The Court held that, because Jacobs had the policy and lifetime rider in his possession, he was responsible for knowing the contents of his policy. The Court also found that Unum and Chadbourne had not misrepresented his coverage amounts or otherwise perpetrated fraud or injustice in the 2003 letter. Even though his broker had failed to explain the lifetime rider’s restrictions when Jacobs first purchased the coverage in 1988, and even though Unum had failed to even mention the lifetime rider when Jacobs asked about the benefits in his policy in 2003, the Court determined that Jacobs should not be rewarded for failing to read his policy.
This case highlights the importance of reading your policy and fully understanding its provisions. Oftentimes, marketing materials and policy summary sheets only outline the benefits of the policy, and you have to read the fine print to have a full understanding of the limitations of the policy. If you are considering purchasing a policy, you should not accept coverage or pay premiums for a policy until you have thoroughly reviewed and understand what you are paying for.
 Jacobs v. Chadbourne, No. 17-12868, 2018 WL 2068648 (11th Cir. May 3, 2018).
Mutual of Omaha (also known as United of Omaha Life Insurance) was founded in 1909 and is now one of the largest insurance carriers in the United States, with an operating income of $554.8 million and revenues of $8.7 billion in 2017.
If you have a claim with Mutual of Omaha, you may be asked to produce “objective” evidence of your disability. Sometimes, this is an express requirement of the policy. In other instances it is simply a question asked on the claim forms (for example, an attending physician statement). Or sometimes it is question asked in a peer-to-peer call from the insurance company’s doctor to your doctor. Regardless of how it comes up, characterizing a claim as being based on purely “subjective” reports (as opposed to being based on “objective” evidence) is a common tactic that Mutual of Omaha (and other insurance companies) use to deny and terminate claims.
For example, in Schatz v. Mutual of Omaha, a nurse filed a disability claim due to chronic back pain. Notably, at the time she filed for disability, the nurse was working as a medical review nurse for Mutual of Omaha. Nevertheless, Mutual of Omaha denied her claim and refused to pay her benefits under her policy.
In fact, when the nurse and her attorney sued Mutual of Omaha to challenge the denial, the fact that she worked for Mutual of Omaha ended up hurting her case, to some extent, because the court assumed that Mutual of Omaha understood her particular job duties. Consequently, the court excused Mutual of Omaha’s failure to conduct a detailed inquiry into the physical demands of her position—an omission that otherwise may have proved significant.
In addition, Mutual of Omaha claimed that the nurse’s medical records were not “consistent” or “conclusive,” pointing to a statement from the nurse’s long-time treating physician stating that his opinion that she should not work was not based on “some new objective finding” but was based on the nurse’s reports that “she couldn’t tolerate the pain, that she couldn’t do it and it wasn’t getting better.”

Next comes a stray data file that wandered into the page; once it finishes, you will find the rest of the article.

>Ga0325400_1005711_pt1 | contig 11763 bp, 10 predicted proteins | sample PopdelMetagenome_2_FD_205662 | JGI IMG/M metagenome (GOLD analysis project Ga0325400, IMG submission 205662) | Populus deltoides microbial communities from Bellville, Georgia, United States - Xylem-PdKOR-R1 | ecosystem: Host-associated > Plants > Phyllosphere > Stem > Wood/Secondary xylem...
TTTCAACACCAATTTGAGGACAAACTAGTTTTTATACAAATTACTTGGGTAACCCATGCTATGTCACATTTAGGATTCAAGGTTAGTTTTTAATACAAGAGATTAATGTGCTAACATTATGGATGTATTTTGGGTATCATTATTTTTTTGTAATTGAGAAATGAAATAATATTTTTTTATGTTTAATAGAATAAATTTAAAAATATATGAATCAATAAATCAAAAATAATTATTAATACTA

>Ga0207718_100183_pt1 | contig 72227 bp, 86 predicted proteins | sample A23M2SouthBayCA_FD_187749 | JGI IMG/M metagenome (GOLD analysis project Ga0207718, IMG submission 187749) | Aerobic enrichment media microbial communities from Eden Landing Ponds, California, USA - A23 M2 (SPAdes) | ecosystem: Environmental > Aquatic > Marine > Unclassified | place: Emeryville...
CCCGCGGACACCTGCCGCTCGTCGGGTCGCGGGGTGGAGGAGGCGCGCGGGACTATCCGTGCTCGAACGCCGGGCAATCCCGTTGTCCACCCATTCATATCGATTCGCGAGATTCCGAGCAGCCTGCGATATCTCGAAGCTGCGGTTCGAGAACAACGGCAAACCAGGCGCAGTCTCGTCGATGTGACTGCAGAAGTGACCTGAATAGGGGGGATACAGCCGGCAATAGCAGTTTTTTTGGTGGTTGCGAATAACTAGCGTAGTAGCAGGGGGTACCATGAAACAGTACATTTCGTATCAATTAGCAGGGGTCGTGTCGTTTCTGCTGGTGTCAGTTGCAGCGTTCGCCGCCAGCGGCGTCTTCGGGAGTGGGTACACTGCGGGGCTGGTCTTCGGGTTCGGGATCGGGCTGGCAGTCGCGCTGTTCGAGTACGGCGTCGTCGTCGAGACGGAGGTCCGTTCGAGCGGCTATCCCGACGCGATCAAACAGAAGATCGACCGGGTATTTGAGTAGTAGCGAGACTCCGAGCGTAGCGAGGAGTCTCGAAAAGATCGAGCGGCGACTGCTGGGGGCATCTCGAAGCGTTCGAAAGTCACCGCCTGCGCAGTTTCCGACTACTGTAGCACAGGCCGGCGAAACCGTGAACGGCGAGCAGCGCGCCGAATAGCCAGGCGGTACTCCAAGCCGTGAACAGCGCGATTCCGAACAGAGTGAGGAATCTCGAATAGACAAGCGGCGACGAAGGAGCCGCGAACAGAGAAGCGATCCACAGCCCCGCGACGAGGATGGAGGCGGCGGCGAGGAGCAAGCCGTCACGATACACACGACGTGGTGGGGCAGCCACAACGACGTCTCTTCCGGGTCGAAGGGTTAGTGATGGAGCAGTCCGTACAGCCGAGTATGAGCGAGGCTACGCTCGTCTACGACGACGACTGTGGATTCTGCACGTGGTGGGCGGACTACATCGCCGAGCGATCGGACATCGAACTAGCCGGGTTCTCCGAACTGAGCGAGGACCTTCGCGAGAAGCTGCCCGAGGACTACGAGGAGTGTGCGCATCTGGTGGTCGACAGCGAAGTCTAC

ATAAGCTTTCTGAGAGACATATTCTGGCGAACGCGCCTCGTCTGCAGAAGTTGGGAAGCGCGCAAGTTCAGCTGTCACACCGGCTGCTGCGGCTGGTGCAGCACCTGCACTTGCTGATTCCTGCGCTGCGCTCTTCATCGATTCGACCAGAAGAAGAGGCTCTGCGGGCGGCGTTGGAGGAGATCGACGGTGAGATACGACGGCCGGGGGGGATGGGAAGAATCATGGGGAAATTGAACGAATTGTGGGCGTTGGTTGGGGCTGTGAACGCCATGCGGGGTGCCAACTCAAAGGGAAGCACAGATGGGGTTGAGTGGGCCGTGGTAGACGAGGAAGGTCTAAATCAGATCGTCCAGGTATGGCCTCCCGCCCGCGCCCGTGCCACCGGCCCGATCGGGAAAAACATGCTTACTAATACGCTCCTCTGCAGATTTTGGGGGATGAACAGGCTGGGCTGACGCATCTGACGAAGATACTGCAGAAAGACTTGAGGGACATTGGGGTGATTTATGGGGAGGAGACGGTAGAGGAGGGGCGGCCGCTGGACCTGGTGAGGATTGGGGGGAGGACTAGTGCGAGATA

Similarly, the physician selected to perform an independent medical exam stated that, although the nurse reported “multiple subjective complaints,” the physical exam was “essentially normal.” In light of these statements, the court ultimately held that Mutual of Omaha’s denial of benefit was proper, under an abuse of discretion standard.
These are just a few examples of things to be aware of if you have a Mutual of Omaha policy or claim with Mutual of Omaha. Mutual of Omaha policies are not all identical, and they are updated frequently. Your policy may or may not include the provisions mentioned above. If you are considering filing a disability claim, you should consult with an experienced disability insurance attorney to learn more about your policy and any potential issues related to your particular claim.
 Schatz v. Mut. of Omaha Ins. Co., 220 F.3d 944 (8th Cir. 2000).
Unum Study Shows an Increase in Musculoskeletal & Joint Disorder Disability Claims Over the Past 10 Years
As we have discussed in previous posts, musculoskeletal disorders are common among dentists because the profession requires dentists to perform repetitive movements and hold static positions for long periods of time. Unum, one of the largest private disability insurers in the U.S., recently released the results of a ten-year review of its disability claims, showing that both short and long term disability claims for musculoskeletal issues and joint disorders have increased significantly.
According to Unum’s internal statistics, long term disability claims related to musculoskeletal issues have risen approximately 41% over the past ten years, and long-term disability claims related to joint disorders have risen approximately 24%. In that same period of time, short term disability claims for musculoskeletal issues have increased by 24%, and short-term disability claims for joint disorders have risen 29%.
Unum no longer sells individual disability insurance policies, so the profitability of this block of business is reliant upon premiums received from existing policyholders (or costs saved by denying/terminating claims). Musculoskeletal claims made by physicians, dentists, and other professionals in particular are intensely scrutinized, and often targeted for denial or termination, both because of the increasing number of claims and the difficulty claimants often face in trying to prove up their conditions (which often have primarily subjective symptoms that aren’t often verifiable through a medical exam, or via tests like MRIs or EMGs). In musculoskeletal claims insurers may request that physicians and dentists undergo tests such as independent medical examinations (IME) or functional capacity evaluation (FCE), or the insurer may conduct surveillance in order to find manufacture a basis for denying or terminating a legitimate claim.
Given the rising number claims based on these conditions, Unum and other insurers may subject them to even higher scrutiny. For this reason, physicians, dentists, and other professionals must be aware of the obstacles they can face when filing a claim.